Feasibility study for district cooling in the Maldives

The Coalition, through the United Nations Development Programme (UNDP) and Devcco, prepared a study to examine the feasibility of replacing the existing population of HCFC/HFC based air-conditioners in Malé and Hulhumalé, Maldives, with district cooling technology, thereby contributing to Maldives’ national goals of carbon neutrality and HCFC phase-out by 2020.

The study concludes that "[v]ery substantial reductions of emitted greenhouse gases can be achieved by introducing district cooling in the development areas of Hulhumale’. Avoided emissions of carbon dioxide alone amount to up to 142,000 tons per year. By avoidance of large numbers of building individual air conditioning systems leakage of refrigerants being powerful greenhouse gases will also be diminished."


Left unconstrained, HFCs are projected to grow to as much as 19% of emissions of carbon dioxide by 2050.  Such growth would offset in large part progress being made on other short-lived climate pollutants as well as carbon dioxide (CO2) mitigation itself. 

Maldives is in a critical stage of transition in coming years out of current HCFC-based cooling technologies and in the current situation, the country is seeing growth in air-conditioners using HFCs.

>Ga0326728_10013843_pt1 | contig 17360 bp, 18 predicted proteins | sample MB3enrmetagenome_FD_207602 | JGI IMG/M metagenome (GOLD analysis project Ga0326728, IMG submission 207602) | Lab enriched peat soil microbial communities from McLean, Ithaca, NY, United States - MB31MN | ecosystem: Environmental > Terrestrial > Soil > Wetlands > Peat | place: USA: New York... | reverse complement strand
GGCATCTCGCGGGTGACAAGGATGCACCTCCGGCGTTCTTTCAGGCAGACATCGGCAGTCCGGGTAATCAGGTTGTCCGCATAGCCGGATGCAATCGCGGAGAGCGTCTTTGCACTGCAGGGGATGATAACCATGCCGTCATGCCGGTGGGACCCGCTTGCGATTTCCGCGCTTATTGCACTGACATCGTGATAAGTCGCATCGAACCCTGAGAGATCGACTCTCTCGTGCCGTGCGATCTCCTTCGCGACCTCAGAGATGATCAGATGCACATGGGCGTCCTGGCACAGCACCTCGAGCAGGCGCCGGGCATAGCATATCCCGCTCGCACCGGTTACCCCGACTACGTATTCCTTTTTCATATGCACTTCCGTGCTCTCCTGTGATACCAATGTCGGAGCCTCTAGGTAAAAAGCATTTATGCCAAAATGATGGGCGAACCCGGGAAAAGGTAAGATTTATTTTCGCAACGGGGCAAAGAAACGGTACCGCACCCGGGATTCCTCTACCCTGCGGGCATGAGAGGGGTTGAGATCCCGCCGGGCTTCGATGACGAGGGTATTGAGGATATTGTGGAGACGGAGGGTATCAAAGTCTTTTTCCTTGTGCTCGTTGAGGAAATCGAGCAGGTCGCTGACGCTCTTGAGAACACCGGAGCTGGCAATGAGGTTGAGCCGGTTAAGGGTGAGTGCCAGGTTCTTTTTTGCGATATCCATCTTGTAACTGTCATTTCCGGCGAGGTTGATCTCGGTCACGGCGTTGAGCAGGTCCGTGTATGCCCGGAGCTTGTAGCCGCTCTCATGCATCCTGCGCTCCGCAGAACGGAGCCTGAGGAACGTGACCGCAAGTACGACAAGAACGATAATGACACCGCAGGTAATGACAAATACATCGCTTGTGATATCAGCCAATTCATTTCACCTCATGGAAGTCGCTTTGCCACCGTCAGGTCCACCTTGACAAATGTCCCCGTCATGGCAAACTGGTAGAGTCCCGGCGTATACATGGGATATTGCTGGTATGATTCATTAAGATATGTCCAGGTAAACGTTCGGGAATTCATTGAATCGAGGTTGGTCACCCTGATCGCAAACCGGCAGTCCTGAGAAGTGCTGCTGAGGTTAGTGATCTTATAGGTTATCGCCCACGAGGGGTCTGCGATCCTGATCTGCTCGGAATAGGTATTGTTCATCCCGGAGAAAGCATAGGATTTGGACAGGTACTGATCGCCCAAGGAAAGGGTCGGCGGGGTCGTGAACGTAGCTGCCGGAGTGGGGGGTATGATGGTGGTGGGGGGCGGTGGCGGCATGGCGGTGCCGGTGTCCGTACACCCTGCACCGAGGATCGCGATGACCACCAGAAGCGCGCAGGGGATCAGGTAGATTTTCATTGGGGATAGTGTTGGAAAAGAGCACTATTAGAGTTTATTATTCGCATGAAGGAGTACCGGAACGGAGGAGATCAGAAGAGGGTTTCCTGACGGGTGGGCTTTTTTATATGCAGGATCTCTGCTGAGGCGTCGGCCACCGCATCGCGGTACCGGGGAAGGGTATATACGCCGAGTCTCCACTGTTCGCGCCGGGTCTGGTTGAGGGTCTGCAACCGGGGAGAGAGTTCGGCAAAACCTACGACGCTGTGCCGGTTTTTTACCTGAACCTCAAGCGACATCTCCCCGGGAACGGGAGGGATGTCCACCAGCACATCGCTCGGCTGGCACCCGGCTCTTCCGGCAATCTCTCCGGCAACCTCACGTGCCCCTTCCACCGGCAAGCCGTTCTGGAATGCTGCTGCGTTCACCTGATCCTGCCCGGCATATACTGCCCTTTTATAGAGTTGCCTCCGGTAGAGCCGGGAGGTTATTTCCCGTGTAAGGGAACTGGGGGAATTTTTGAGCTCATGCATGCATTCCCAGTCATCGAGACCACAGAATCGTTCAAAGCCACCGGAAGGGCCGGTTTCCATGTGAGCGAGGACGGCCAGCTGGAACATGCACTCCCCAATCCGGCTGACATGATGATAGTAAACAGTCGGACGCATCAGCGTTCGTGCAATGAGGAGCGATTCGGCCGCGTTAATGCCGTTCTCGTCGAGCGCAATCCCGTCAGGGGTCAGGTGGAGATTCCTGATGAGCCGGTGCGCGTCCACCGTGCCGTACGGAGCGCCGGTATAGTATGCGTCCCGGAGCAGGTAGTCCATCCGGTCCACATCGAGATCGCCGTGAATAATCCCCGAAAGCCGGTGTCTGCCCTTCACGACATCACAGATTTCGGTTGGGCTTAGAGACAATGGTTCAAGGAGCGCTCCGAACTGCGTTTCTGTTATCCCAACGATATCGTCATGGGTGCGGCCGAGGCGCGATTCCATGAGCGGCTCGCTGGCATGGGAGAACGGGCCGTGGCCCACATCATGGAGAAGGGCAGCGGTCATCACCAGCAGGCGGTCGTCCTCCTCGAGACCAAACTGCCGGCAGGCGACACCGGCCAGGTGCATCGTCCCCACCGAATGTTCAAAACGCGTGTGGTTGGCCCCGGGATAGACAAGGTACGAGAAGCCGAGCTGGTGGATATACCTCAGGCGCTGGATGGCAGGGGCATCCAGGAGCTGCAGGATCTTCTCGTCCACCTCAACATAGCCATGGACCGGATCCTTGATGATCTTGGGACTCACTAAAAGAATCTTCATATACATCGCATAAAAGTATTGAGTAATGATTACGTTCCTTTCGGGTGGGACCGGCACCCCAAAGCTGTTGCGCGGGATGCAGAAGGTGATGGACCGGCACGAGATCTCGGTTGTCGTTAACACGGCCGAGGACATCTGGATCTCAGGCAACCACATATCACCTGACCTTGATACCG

Not-in-kind alternatives include vapor absorption systems, deep seawater cooling systems, tidal and other cooling systems, etc. in a district/community cooling configuration. These systems do not use conventional refrigerants, such as HCFCs, HFCs and HCs. They can use multitude of energy sources such as waste heat, steam, direct heat, electricity, etc. These systems are potentially more energy efficient and have an overall low carbon footprint. They appear to be prima facie appropriate candidates for replacement of HCFC/HFC based air-conditioners. Thus, this presents an opportunity to utilize a climate-friendly district cooling approach, rather than transitioning to high-GWP HFC technologies in the Maldives.


The overall objective with this feasibility study was originally to develop and evaluate options for a district cooling approach that would obviate the use of HCFC/HFC on the island of Malé. As a result of inception consultations with participation by the Maldivian Government the geographic focus has been altered to include i) the Hulhumalé developments and ii) the most feasible clusters of existing buildings in Malé.

The UNDP and Devcco were the implementers of this activity. The scope of the feasibility study is to develop a set of minimum commercial and technical requirements for district cooling to:

  • Drive efficiency upwards and optimize long-term costs
  • Rely on best industrial practice and design standards
  • Review and access the market expected cooling demand
  • Identify the optimal district cooling system concept
  • Describe the optimal technical concept
  • Estimate OPEX and CAPEX
  • Identify key success factors and risks
  • Estimate main environmental impacts such as water savings, carbon footprint and ozone depletion potential

Pollutants (SLCPs)